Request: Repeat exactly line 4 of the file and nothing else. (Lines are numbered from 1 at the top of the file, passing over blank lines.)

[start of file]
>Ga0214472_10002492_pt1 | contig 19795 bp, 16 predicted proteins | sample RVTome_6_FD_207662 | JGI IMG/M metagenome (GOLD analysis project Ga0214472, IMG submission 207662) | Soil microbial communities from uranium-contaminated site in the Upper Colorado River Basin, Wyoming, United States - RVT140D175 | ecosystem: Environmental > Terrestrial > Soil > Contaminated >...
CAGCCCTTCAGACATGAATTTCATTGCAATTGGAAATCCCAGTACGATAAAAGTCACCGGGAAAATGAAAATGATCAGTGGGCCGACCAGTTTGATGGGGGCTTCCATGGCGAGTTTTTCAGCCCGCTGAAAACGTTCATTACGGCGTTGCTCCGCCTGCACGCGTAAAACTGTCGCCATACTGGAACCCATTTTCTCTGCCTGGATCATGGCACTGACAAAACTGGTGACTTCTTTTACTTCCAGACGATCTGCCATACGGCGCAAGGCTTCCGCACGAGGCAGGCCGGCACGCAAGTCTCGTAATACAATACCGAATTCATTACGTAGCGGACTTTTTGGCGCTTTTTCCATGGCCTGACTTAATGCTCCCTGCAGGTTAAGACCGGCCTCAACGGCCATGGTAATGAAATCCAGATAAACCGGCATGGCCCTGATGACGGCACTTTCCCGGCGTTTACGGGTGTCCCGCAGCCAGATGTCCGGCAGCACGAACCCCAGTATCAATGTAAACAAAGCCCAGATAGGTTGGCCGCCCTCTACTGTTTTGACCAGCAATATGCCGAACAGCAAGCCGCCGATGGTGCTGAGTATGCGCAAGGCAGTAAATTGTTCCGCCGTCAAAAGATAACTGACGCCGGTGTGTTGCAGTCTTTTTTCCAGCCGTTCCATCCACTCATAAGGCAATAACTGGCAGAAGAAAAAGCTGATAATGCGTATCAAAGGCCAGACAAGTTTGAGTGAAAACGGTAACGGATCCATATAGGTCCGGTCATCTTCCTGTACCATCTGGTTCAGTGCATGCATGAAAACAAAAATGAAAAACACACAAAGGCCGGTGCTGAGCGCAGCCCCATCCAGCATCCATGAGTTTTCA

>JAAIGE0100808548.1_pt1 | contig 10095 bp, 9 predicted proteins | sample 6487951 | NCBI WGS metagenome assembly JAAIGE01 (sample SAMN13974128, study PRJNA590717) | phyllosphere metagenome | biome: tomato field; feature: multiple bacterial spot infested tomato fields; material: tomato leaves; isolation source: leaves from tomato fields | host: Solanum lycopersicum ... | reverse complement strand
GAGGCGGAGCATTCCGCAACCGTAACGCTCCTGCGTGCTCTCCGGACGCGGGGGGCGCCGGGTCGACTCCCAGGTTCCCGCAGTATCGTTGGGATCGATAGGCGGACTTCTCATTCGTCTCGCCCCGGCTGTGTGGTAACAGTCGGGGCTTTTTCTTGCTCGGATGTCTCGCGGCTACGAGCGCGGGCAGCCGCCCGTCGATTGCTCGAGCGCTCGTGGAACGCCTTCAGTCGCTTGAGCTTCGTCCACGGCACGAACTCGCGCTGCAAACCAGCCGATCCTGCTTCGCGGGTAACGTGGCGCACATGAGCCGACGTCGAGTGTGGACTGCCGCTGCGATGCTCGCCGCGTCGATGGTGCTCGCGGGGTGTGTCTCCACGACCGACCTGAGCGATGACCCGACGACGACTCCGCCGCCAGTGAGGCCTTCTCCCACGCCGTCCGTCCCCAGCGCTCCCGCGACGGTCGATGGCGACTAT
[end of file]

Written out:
GAGGCGGAGCATTCCGCAACCGTAACGCTCCTGCGTGCTCTCCGGACGCGGGGGGCGCCGGGTCGACTCCCAGGTTCCCGCAGTATCGTTGGGATCGATAGGCGGACTTCTCATTCGTCTCGCCCCGGCTGTGTGGTAACAGTCGGGGCTTTTTCTTGCTCGGATGTCTCGCGGCTACGAGCGCGGGCAGCCGCCCGTCGATTGCTCGAGCGCTCGTGGAACGCCTTCAGTCGCTTGAGCTTCGTCCACGGCACGAACTCGCGCTGCAAACCAGCCGATCCTGCTTCGCGGGTAACGTGGCGCACATGAGCCGACGTCGAGTGTGGACTGCCGCTGCGATGCTCGCCGCGTCGATGGTGCTCGCGGGGTGTGTCTCCACGACCGACCTGAGCGATGACCCGACGACGACTCCGCCGCCAGTGAGGCCTTCTCCCACGCCGTCCGTCCCCAGCGCTCCCGCGACGGTCGATGGCGACTAT